State Rep. Holt pays tickets with Monopoly Money

Tuesday, February 28, 2017

NASHVILLE -- On Thursday, Tennessee State Rep. Andy Holt (R-Dresden) took to Facebook Live where he paid two traffic camera tickets with Monopoly money and a photographed image of a $50 bill. On one of the payments, Holt wrote “In the spirit of justice,” before sending it off to processors. Holt says he did the video in an effort to raise awareness for new legislation, aimed at traffic cameras, he’s introducing along with Senator John Stevens (R-Huntingdon) and Senate Transportation Chairman Senator Paul Bailey (R-Sparta).

“Cities across the state, in concert with photo-enforcement companies, continue to skirt the law and take advantage of our taxpayers, and I won’t rest until everyone knows the truth about this,” says Holt.

The proposed legislation will require all unmanned traffic cameras be used only from a marked police car with the lights blazing, and will require the suspect to be pulled over by the law enforcement officer operating the manned photo-enforcement device.

“Every traffic camera proponent I’ve talked to says it’s all about safety, yet we have unmarked cars with cameras hidden inside of them which do absolutely nothing to slow a driver down,” said Holt. “It’s entrapment, plain and simple. You know what does slow a speeding vehicle down? A marked police car on the side of the road. Therefore, I don’t expect any resistance to this proposed legislation, since it is about safety, after all.”

The legislation will also have other elements. One such element is to require all communications to a violator expressly state that non-payment of the citation cannot affect your credit score, driver’s license or car insurance rates.

“We already passed this law last year, but cities continue to knowingly ignore state law in order to collect more money from people,” says Holt. “They are also issuing citations that say ‘PAYMENT IS REQUIRED BY LAW’, well, that’s not true and the cities know it’s not. Traffic violations fall under criminal statute within state law, and there is no state law on the books saying you have to pay a traffic camera citation disguised as a civil violation. Also, by saying payment is required, the citation assumes you’re guilty when you haven’t been found guilty of anything. The legislation will outlaw this predatory language.”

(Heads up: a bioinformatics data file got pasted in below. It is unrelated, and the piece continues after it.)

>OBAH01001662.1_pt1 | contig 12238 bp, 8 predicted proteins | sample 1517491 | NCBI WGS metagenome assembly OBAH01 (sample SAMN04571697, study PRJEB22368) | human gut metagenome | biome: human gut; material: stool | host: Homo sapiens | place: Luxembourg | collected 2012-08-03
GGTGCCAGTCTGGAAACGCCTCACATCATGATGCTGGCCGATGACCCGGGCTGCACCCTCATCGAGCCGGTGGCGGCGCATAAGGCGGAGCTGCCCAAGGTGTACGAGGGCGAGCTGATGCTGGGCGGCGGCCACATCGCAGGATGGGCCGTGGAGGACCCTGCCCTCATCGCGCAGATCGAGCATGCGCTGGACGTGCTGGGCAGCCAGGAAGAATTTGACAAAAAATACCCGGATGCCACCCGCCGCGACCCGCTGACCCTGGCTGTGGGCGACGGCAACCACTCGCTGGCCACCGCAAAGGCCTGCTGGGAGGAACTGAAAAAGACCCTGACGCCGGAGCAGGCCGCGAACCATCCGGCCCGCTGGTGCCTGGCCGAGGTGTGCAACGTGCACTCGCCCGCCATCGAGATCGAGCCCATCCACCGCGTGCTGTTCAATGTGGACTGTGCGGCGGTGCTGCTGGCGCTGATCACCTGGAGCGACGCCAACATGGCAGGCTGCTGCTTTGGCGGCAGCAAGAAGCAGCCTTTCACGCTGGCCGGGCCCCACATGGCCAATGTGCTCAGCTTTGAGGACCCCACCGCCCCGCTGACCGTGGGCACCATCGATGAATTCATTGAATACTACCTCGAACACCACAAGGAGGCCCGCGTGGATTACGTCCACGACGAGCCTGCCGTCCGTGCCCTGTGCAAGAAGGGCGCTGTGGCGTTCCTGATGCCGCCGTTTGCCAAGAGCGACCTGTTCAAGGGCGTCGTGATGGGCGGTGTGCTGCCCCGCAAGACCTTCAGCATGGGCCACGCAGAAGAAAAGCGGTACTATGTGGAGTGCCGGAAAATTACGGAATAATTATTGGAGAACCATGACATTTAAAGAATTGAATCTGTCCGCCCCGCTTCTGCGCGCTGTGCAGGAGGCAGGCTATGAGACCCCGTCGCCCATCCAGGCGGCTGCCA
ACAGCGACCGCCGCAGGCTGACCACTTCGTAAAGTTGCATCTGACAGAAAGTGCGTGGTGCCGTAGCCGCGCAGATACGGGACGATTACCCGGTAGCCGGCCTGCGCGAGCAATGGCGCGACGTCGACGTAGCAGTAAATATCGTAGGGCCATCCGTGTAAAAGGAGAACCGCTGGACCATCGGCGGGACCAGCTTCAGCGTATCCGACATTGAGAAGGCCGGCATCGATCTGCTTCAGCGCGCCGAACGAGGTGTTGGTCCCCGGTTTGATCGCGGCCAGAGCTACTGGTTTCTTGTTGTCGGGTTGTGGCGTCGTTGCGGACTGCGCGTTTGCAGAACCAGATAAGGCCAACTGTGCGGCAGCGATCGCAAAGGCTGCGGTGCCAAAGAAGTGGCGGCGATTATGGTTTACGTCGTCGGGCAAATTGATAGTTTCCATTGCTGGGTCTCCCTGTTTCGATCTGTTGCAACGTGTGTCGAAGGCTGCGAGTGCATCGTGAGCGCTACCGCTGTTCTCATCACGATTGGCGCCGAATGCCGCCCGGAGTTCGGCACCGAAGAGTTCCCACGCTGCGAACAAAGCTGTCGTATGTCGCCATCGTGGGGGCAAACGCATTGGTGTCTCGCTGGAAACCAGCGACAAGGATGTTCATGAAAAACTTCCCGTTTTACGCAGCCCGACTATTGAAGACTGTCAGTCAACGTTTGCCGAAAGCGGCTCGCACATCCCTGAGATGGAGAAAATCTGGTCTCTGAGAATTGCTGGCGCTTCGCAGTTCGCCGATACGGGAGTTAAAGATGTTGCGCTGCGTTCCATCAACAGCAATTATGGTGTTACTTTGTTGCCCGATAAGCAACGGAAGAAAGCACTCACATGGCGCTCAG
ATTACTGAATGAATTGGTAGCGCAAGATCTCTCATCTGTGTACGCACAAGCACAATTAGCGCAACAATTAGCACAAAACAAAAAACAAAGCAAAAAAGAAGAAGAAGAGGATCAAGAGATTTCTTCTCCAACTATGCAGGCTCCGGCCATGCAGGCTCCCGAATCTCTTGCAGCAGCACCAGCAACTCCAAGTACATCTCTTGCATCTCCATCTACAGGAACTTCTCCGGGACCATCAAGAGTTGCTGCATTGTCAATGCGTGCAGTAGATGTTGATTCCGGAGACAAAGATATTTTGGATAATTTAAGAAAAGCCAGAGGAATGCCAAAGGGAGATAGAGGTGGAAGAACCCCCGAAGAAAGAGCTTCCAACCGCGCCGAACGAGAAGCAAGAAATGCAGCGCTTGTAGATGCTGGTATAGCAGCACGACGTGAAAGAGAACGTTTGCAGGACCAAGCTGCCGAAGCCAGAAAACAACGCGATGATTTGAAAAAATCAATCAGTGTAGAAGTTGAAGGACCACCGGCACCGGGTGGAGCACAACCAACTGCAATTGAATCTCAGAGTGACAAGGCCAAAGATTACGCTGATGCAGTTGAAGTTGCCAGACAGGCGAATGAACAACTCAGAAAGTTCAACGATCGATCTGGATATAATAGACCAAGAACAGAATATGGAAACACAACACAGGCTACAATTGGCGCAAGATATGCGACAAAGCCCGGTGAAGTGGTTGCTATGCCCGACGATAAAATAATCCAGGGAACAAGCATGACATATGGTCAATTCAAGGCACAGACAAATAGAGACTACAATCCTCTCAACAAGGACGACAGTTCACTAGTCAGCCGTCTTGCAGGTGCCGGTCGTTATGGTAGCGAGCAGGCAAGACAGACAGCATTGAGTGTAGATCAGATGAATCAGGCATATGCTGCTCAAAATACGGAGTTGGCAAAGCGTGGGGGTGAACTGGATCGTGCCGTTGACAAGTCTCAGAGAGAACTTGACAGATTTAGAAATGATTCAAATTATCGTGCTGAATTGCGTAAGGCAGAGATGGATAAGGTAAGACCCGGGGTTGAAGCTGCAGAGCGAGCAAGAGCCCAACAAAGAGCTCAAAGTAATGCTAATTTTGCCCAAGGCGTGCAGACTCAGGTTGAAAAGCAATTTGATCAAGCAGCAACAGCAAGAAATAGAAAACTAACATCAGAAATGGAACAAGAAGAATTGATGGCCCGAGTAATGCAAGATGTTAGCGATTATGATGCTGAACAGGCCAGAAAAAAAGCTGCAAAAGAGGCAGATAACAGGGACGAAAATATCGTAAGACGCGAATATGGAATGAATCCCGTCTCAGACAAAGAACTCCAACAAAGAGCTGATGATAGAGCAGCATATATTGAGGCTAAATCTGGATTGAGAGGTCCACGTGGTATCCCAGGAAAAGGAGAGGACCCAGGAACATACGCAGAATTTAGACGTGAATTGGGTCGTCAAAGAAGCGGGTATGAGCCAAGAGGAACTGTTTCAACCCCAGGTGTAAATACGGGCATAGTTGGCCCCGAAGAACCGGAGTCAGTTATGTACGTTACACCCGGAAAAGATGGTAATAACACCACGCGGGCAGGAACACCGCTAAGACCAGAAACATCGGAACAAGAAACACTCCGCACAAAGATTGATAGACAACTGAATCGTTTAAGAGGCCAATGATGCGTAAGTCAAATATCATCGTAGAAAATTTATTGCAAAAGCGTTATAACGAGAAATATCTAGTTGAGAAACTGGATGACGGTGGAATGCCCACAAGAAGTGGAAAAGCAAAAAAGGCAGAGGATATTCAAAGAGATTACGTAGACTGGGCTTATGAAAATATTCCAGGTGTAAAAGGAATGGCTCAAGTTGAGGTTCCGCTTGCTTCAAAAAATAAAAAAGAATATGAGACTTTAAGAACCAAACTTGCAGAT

Holt says the proposed legislation has been met with warm reception by many Tennessee lawmakers.

“There’s a lot of support for these proposals. When the Chairman of the Senate Transportation Committee, which will hear the legislation, carries the bill you know there’s broad support,” says Holt. “Tennesseans are tired of being manipulated by their government and legislators are starting to understand that.”

Holt says one of his biggest problems with traffic cameras is how they incite disrespect towards law enforcement.

“Not only are citizens victims of this practice, but law enforcement agents are as well, and I want people to know that,” says Holt. “Police are employed by city governments. Government officials tell them what to do. It’s unfortunate to see how many people get upset with police officers over these cameras. It’s not their fault. Trust me, I have received hundreds of phone calls from law enforcement officers who say they want these things gone, but cannot speak out in fear of losing their job. People do not need to be upset with police. They need to be upset with politicians who make the laws police are tasked with enforcing.”

Holt did a similar video last session which went viral and gained national attention where he burned a traffic camera ticket.

“I’ve still yet to have anything happen from not paying these tickets, and that’s the point people need to know. For all practical purposes, these things are virtually unenforceable. The cities and private companies simply hope you’ll fall for their extortion technique,” says Holt.